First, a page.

Archive for Research News

MWEG Active at NIH Paylines & Resources (& update to How the NIH Can Help You Get Funded)

While I have not added new full-length posts to the main blog in years, I continue to actively answer questions and encourage discussion at NIH Paylines & Resources (where I also update NIH paylines as they are posted) and Discussion: All Things NSF. I encourage everyone to monitor posts here and chime in with intel, tips, and personal experience as you are able. Everyone’s participation is what makes the site valuable (even those who ask questions – probably lots of lurkers eagerly waiting for an answer to the same query), which I greatly appreciate!

You can search archives of past questions and answers, including those for Discussion: NIH Scores-Paylines-Policy-Peer Review,  where I have stopped allowing questions so as to consolidate them all in NIH Paylines & Resources, and I am pulling out timelines that folks post listing dates from submission through Notice of Award to help others anticipate the time frame of NIH grant processing.

Please check NIH Grant Application-Award Timelines. You cannot post your timeline there – just search the existing messages – I will update the page with timelines posted in NIH Paylines & Resources comments.

Also … I am (still) supposed to be updating How the NIH Can Help You Get Funded, so please post as comments here what you found most helpful and/or what you would like to see in a book that serves as a reference guide to the NIH funding process. Thanks!


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FY18 Budget Plan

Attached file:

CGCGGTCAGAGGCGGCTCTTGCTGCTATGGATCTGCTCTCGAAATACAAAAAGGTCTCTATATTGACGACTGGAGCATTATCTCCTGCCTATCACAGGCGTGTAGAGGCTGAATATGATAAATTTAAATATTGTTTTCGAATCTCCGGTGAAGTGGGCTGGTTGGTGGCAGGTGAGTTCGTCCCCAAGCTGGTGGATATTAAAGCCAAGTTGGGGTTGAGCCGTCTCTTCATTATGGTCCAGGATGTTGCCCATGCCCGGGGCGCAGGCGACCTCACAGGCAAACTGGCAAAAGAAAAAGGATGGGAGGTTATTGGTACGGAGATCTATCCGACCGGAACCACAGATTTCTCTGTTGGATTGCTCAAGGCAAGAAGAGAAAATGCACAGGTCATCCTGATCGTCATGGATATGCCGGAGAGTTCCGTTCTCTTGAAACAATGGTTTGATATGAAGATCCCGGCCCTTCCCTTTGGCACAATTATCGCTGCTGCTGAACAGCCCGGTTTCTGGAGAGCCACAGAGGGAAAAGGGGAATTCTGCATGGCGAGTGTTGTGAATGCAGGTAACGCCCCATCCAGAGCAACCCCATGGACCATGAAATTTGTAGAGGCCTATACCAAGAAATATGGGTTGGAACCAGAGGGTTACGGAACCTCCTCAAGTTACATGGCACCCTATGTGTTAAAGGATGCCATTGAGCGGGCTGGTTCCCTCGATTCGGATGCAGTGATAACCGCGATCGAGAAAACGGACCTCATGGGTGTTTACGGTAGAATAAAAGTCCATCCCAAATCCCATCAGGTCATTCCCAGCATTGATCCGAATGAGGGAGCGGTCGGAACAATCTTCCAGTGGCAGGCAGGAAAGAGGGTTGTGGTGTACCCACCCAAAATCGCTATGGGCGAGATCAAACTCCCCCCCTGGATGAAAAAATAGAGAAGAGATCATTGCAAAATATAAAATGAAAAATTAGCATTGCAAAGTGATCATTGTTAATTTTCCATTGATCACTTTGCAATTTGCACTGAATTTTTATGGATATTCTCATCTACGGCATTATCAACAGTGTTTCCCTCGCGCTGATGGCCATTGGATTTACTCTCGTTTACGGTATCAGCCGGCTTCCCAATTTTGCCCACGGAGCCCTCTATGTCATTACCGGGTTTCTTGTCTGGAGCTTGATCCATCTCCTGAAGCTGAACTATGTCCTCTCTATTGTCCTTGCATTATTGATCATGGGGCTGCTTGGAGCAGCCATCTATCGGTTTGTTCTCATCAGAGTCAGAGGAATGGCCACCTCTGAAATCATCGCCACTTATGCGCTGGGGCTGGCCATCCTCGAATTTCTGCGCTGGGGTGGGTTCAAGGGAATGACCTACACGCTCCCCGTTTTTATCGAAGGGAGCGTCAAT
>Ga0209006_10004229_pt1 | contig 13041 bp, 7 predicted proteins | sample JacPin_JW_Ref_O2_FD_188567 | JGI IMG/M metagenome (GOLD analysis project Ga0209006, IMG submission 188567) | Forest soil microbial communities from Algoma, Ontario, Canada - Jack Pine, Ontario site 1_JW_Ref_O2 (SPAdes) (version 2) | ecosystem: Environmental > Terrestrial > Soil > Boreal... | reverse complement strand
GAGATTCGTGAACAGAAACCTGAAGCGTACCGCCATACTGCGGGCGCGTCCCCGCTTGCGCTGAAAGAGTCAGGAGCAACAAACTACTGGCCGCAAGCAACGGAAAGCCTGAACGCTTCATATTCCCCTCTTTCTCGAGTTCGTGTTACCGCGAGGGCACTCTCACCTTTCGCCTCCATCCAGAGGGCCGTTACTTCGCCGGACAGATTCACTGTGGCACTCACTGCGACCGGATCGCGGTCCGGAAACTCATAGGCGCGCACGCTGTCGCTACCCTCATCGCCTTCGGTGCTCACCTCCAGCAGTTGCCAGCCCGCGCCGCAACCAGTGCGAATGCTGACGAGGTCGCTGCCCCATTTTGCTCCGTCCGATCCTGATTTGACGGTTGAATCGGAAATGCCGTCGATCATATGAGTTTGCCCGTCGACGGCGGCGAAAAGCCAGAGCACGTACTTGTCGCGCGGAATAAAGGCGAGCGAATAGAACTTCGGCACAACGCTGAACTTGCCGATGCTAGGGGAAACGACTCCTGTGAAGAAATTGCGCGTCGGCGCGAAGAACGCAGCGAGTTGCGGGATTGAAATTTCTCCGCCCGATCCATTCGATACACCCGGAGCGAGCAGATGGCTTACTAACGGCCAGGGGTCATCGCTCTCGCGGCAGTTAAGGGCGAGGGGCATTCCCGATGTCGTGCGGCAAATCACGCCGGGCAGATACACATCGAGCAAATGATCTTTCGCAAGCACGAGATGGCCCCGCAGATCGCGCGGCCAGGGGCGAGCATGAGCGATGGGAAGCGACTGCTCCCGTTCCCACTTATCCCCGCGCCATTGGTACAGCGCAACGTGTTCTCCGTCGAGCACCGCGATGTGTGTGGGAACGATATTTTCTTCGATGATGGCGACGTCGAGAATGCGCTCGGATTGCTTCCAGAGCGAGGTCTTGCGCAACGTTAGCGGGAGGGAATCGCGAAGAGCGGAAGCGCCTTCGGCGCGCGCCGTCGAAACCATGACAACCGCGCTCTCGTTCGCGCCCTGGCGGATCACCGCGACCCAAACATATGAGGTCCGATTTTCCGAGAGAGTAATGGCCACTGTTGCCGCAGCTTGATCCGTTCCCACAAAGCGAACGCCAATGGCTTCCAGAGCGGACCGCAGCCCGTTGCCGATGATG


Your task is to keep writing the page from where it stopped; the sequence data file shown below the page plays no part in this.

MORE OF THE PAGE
The current administration has released the outline of its FY18 budget plan, which, for starters, guts the NIH with a $5.8B cut (19%+ cut of current appropriation), eliminates the Fogarty International Center, and moves the Agency for Healthcare Research and Quality (AHRQ) into the NIH.

Congress will have plenty to say about this, but you can help them push back on this budget plan by communicating to your Congressional delegation (FASEB makes finding and contacting your elected officials easy) the impact of research dollars in their district, specifically your own research – both the economic impact and the current and potential impact of discoveries already made and being pursued.

Be sure to convey what you would not be able to accomplish – what you would have to give up, in terms of aims pursued – following a ~20% cut to your current grant award(s) (yes, those of you with existing awards would face significant cuts to your noncompeting renewals). Scientific organizations and universities will cover the stark big-picture impact of such draconian cuts – your personal voices are also important.

More broadly, please also consider taking a little time to convey the impact of your and other biomedical research locally through newspapers, radio shows, and social media. The more we raise awareness of the real-world, daily-life impact of science, the more voices (and votes) we’ll have telling Congress to preserve federal investment in research.

In the meantime, FY17 will at best simply maintain current appropriation levels under the continuing resolution (due to expire on April 28 but likely to be continued, at least temporarily). However, the mere specter of such an enormous cut on the horizon, even if (when) the size of the cut is dropped, means that ICs could be nervous about committing to large long-term expenditures this year, so paylines could remain conservative, with lots of internal discussion about funding decisions.

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Stop the Sequester (and other budget news)

It seems obvious that the first step to increasing the federal budget for scientific research is the removal of the sequester (the figure shows what budget cuts lie ahead otherwissequestere). In fact, so obvious, it goes without saying.